It is time for a return to recycling
Three years ago, on March 27, 2013, The Maui News ran a short article under the headline: “Mayor to close recycling drop boxes and reduce county’s recycling budget.” One reaction to this news was a campaign by Maui’s recycling industry and advocates to save Maui’s successful recycling programs, a campaign that is still ongoing today.
From the recyclers’ point of view there was a good deal to save. According to official County of Maui reports, our landfill diversion rate (the industrywide metric used to measure recycling success) was then at an all-time high of 43.2 percent. This rate made Maui No. 1 in Hawaii and was some 25 percent over the national rate. The current Maui rate is believed to be considerably lower. We don’t know for sure because the Arakawa administration has not released any reports.
The main reason for all this activity is that Mayor Alan Arakawa and his administration attempted to commit Maui to a “waste-to-energy” (WTE) regime. The administration, and the vendor for the project, Anaergia Services Inc., made a number of claims and promises. Chief among them was that the WTE program would come at “no cost” to the county. This and other claims have been investigated in the performance audit of the Department of Environmental Management. The audit report findings indicate that, if implemented, the WTE program will cost the county millions. In addition, the recycling community, using figures derived from the “Agreement” defining the WTE programs, has identified additional costs, also in the millions.
Given the audit report and the current state of the WTE deal, it seems reasonable to conclude that it will not go forward. If that is the case, and even if it is not the case, there is no compelling reason we should not now move forward with re-energizing existing recycling programs and with expanding those which have not yet been implemented.
Maui’s existing Integrated Solid Waste Management Plan (ISWMP) is clear on how we should proceed to develop and implement our recycling programs. Included in this document are program descriptions and details, budgets, personnel requirements, etc. Given appropriate leadership and support, these documents could be reviewed, reworked and updated in a fraction of the time involved in their original development. We could stop wasting time, and wasting the “waste” materials that are currently going into our landfills instead of going into recycled products.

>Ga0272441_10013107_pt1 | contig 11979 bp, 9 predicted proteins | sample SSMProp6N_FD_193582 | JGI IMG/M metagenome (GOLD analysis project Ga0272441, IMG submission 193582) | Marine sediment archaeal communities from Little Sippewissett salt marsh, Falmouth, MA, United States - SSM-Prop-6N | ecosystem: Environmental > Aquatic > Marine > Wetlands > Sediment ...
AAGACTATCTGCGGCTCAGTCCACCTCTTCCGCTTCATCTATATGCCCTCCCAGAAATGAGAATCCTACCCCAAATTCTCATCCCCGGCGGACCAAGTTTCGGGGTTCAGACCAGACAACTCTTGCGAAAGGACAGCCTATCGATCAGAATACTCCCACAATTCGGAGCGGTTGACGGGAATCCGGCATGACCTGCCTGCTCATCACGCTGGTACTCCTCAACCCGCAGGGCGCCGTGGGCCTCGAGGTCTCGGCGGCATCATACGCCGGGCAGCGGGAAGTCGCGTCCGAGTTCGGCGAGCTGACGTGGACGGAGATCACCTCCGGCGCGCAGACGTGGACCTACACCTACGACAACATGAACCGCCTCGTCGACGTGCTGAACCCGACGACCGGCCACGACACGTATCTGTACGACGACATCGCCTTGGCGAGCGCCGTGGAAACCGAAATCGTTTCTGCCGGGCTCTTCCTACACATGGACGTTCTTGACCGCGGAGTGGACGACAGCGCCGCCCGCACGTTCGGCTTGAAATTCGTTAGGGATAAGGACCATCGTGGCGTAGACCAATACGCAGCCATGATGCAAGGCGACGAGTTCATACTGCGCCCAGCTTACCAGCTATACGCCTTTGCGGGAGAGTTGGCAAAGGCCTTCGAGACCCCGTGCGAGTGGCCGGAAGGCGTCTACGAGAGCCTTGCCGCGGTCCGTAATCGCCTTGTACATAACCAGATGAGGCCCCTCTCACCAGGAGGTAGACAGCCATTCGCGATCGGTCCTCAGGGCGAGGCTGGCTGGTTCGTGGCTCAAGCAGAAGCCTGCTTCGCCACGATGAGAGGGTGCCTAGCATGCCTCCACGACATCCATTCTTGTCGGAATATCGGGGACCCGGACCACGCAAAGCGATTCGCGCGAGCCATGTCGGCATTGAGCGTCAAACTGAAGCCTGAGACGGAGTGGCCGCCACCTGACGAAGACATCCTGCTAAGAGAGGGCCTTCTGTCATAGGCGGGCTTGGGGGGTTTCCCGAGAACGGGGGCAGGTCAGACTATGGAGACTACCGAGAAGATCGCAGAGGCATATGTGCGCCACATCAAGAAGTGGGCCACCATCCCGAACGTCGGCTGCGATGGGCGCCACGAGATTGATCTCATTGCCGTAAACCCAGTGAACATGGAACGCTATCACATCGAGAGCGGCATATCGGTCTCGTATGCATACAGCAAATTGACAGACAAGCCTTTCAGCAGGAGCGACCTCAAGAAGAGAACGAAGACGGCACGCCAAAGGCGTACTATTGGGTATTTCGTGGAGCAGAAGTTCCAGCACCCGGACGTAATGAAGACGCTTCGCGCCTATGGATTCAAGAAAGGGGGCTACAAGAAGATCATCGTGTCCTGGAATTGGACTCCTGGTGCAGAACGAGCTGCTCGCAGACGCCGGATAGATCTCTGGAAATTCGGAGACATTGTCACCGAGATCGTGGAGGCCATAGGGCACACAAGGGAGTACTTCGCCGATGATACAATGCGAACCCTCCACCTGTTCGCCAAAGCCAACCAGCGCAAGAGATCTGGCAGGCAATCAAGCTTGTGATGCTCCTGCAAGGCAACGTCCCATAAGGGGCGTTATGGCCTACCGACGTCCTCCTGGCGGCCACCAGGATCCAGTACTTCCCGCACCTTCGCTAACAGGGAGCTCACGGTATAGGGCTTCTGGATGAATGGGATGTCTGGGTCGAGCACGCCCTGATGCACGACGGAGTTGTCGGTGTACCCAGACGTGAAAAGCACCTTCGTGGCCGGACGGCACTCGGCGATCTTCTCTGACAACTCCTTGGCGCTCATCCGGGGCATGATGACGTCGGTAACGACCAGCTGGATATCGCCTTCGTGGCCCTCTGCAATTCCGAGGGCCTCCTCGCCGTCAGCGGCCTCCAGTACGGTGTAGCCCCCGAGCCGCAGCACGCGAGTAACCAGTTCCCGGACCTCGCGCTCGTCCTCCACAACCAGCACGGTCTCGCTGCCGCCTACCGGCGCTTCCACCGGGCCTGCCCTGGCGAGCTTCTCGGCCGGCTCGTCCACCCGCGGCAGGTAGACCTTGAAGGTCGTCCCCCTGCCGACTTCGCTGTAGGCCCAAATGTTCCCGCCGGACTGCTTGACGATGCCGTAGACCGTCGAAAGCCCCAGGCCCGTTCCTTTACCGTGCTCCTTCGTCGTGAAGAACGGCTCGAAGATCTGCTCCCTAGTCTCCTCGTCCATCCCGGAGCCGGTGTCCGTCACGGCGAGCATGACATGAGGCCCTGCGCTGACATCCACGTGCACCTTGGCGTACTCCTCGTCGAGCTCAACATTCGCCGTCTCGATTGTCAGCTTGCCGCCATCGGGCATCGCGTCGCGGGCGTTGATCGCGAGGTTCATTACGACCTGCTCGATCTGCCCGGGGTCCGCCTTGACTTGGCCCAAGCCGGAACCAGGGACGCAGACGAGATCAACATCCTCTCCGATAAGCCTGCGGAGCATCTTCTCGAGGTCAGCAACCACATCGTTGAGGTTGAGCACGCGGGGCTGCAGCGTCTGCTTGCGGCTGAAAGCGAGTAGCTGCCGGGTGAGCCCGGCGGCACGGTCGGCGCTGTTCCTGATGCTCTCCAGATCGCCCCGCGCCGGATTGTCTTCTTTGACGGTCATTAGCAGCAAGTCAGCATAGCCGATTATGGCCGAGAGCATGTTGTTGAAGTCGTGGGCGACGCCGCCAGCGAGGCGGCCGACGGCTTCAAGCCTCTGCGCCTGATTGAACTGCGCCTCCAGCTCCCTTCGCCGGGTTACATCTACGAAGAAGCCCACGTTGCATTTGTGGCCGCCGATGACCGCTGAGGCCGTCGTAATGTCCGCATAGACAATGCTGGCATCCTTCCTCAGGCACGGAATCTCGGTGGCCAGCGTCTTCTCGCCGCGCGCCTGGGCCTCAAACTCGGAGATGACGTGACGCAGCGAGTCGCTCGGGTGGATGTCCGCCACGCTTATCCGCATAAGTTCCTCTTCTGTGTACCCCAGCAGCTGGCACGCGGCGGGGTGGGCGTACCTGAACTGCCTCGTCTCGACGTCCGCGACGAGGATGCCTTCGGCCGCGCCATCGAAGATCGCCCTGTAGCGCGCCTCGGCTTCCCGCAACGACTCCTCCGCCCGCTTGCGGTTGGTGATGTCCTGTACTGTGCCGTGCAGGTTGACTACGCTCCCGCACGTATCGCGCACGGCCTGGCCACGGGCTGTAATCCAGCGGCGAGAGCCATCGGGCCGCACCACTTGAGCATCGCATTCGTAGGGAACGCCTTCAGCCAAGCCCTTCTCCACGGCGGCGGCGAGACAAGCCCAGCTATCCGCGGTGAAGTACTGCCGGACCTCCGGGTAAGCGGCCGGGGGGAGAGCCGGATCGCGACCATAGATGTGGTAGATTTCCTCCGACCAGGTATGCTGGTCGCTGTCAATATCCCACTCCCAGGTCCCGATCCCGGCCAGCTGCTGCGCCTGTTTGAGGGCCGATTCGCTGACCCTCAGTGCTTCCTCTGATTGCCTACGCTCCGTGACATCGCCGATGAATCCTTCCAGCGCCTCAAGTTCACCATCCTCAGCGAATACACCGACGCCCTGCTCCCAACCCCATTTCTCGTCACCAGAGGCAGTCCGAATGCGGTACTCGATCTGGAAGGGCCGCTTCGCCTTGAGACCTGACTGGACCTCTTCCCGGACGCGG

Another important element in this “Return To Recycling” effort should be recovering the substantial expertise and experience in management of Maui recycling programs. This storehouse of experience and knowledge was represented by the members of the county’s recycling staff. That staff has now been slashed from four positions to one. Two have been placed on administrative leave, including Hana Steel, Maui’s veteran recycling coordinator. Steel deserves the lion’s share of the credit for our former success. If she is returned to her position she could play a major role in getting us back on track.
Conventional wisdom favors waiting to initiate a return to recycling on Maui until the next election cycle is over. This means a delay of at least one year. In addition, it would probably take a new administration and/or council members a year to complete their work as well.
We believe that restoring recycling in Maui County can be accomplished in the time left before the next election. This could be accomplished by an existing County Council committee or committees, or by a special task force, subcommittee or other effort convened by the council.
We have the time, the will and the tools we need. This is an important effort and should be convened as soon as possible. We look forward to being a part of taking advantage of this unique opportunity.
* Makawao resident Jeff Stark has nearly 30 years’ experience as an environmental writer, advocate and organizer. He wrote a weekly column titled “Our Environment” for The Maui News for many years and is publisher of the Zero Waste Campaign Maui website at www.zerowastemaui.net. He can be reached at firstname.lastname@example.org.